As we continue our weight-off series till the end of May, we are going to help you eat better and lose some unwanted pounds. So far we've profiled two of the six people across the country who have agreed to allow our experts to monitor their progress while on the plan. We head now to the Southwest--Fort Worth, Texas--to meet a mother-daughter team. Mom, Rita Clinkscales, 58, weighs 230 pounds and has a goal--to lose 60 pounds. Her daughter Vonne Velez, 35, weighs 280 pounds and wants to lose 50 pounds.
This mother-daughter team is a typical example of how years of weight gain directly related to poor eating habits and a sedentary lifestyle can result in a definitive disease diagnosis. Both Rita Clinkscales and her daughter Vonne Velez have recently been diagnosed with adult-onset diabetes. Rita has tried many diets before. Vonne has never really dieted. Rita and Vonne's personal physician supports their following our 8-week weight-loss plan. He wants to reevaluate their health after the program and then decide whether medication will or will not be needed to control blood sugar.
Rita, the Mother
Rita has tried just about every diet around, and--all jokes aside--she wants to look like a star when all is said and done. She can't ever remember reaching her ideal weight, even when she was under the supervision of a weight-loss doctor. The older she gets, the more worried she is about having one or more ministrokes. Exercise has never been a part of her normal routine. Rita loves Mexican foods, snacks all the time, and can't get enough popcorn with white chocolate melted on top. She eats when she's not hungry. She eats because food tastes good. Breakfast has never been a meal option and lunch is always take-out food. On average, Rita spends about 6 hours at work sitting. Rita is motivated to lose weight again because she is more concerned about her health as she gets older.
Vonne, the Daughter
Vonne has never dieted. According to her, she has been "habitually overweight," even as a child. Growing up she wasn't bothered by her weight. Vonne loves vegetables, but doesn't eat many of them, and cooking is one of her favorite pastimes. Like her mother she is sedentary almost all the time. Vonne loves anything made with butter and cream. Her biggest problem is snacking, especially during the times when she is out of work. During one 5-month stretch of unemployment, she estimates having gained some 10-20 pounds. At work, she takes a trip to the vending machine to stock up on goodies, especially carbonated drinks. She has never allowed her size to get in the way of anything she has wanted to do. Vonne had begun to modify her eating habits before she heard about our plan. For the past 5 years she has taken blood pressure medication. Aside from health concerns, Vonne wants to get her weight down because she would like to start a family. She thought it would be best to get the weight off first.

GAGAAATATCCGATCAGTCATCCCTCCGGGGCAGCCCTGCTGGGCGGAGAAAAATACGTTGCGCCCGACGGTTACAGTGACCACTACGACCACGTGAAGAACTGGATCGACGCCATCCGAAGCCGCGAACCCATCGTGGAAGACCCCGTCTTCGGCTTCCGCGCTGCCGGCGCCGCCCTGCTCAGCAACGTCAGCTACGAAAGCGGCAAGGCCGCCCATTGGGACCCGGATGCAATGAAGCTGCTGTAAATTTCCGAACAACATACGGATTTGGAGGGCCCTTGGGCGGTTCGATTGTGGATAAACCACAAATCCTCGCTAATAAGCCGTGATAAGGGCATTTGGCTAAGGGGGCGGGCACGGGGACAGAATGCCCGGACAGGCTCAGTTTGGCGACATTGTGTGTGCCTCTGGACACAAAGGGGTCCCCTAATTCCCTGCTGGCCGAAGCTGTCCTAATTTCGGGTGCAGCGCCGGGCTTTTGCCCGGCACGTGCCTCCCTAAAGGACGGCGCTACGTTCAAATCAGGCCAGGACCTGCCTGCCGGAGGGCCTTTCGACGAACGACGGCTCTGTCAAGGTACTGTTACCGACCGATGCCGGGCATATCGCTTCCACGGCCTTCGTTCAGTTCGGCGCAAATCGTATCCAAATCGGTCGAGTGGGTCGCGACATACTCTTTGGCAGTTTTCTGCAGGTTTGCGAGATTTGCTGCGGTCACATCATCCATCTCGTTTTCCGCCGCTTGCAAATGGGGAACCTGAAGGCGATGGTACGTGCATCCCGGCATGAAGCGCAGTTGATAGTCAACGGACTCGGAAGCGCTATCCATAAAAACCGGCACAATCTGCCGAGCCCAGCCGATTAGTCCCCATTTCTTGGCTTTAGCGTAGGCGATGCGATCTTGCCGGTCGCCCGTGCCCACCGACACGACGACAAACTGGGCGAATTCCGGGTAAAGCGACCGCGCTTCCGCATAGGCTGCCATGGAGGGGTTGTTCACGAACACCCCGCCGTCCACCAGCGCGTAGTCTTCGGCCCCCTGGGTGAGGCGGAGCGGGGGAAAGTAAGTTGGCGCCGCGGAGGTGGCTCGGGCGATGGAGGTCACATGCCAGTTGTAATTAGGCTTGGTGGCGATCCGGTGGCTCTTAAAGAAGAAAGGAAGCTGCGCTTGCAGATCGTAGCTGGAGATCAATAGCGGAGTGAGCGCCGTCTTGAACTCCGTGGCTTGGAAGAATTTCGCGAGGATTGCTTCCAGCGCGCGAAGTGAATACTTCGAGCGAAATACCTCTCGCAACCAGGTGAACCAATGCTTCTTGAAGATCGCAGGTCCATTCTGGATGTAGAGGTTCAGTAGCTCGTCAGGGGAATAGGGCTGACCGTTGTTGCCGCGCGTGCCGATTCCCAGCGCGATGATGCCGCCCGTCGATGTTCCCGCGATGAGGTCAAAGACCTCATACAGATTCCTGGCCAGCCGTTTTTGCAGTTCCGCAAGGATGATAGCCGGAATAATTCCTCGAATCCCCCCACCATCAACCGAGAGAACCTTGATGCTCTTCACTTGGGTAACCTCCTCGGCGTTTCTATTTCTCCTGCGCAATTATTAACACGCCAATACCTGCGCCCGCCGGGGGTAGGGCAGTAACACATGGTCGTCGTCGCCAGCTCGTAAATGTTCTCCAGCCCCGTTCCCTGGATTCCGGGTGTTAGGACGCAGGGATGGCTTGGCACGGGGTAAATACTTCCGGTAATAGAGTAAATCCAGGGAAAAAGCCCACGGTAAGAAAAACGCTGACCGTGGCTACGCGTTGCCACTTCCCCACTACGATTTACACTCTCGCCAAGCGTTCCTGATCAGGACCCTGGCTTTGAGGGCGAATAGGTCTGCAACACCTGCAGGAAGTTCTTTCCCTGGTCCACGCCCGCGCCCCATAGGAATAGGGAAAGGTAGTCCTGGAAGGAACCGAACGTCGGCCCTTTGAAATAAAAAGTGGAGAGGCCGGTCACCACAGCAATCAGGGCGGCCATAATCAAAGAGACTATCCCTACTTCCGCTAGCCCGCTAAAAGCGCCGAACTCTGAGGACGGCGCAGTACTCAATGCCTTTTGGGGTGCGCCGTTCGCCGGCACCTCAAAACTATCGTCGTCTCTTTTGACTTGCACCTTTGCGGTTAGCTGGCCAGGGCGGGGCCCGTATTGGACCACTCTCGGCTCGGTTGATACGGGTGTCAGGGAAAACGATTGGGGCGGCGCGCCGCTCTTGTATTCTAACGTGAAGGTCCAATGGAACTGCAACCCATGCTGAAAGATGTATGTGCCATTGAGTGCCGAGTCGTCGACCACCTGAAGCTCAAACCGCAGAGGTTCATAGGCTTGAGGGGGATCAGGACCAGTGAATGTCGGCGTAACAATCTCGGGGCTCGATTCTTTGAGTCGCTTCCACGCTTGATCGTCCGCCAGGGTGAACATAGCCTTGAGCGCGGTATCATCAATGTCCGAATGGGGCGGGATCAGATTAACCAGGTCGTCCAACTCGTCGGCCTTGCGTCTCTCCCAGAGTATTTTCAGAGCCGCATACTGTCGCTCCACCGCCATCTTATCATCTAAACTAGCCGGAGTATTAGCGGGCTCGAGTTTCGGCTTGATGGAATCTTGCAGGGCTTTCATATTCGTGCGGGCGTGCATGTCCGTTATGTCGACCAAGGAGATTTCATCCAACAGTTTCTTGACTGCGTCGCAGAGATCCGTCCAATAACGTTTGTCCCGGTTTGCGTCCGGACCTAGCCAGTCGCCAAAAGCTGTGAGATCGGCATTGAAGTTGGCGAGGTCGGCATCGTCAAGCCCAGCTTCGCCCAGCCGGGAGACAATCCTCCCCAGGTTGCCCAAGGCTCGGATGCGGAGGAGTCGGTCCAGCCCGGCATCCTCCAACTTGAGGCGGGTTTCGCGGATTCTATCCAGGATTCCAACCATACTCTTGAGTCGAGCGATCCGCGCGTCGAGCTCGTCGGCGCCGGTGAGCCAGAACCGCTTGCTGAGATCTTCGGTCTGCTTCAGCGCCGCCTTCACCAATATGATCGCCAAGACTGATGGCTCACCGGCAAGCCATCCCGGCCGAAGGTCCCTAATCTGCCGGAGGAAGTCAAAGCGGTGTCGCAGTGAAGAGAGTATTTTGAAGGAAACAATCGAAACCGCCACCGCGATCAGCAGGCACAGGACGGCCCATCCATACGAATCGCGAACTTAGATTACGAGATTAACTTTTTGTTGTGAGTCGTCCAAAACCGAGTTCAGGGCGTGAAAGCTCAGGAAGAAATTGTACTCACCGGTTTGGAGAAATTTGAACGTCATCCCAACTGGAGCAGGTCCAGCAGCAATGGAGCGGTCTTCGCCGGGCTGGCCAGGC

Monday, the first daon the plan was definitely hard for Vonne because she was hungry all day. Interestingly, she could feel a difference in how her body was responding to the food she had eaten compared with how she ate before Monday. Vonne and her husband have instituted an exercise plan where they walk together every morning before work. She and Rita have also started doing a long walk every Saturday.
In Dr. Aronne's Words
Our expert, Dr. Louis Aronne, director of the comprehensive weight control program at New York Presbyterian Hospital, says that about 85% of diabetes is related to weight.
Here you have two people who were never before diagnosed. Now they can no longer eat what they want anymore. It takes years of weight gain to have an impact that results in the onset of adult diabetes.
He goes on to say that excessive weight and diabetes have now become a problem in children. Half the children he sees at his center have developed type 2--adult-onset--diabetes.
In thnext 10 years, he says, I expect to see an increase in diabetes because of excessive weight.
There's yet another concern, says Aronne. As noted with Aishia Mester on Monday, Vonne is apple-shaped, which means a good portion of her weight is concentrated in her abdominal area. Extra fat nestled in the area of the heart can significantly increase the risk of coronary heart disease.
Tip of the Day
"Set a realistic goal." Another item of note for both mother and daughter is their weight-loss goal. Aronne says that most people say they want to lose about one-third--30%--of their body weight. But that is just not realistic. The average person cannot maintain that amount of weight loss over time. Aronne says weight gain can begin quickly, due to frustration, when an unrealistic weight-loss goal has not been met. Plan for a range that is truly manageable.
For Rita he suggests a good first goal is 30 pounds. For Vonne he suggests trying to lose anywhere between 35 and 40 pounds. A 30-40-pound weight loss will also improve Vonne's odds of becoming pregnant. Although pregnancy is not impossible at her current weight, Aronne says women who are obese often have a much more difficult time conceiving.
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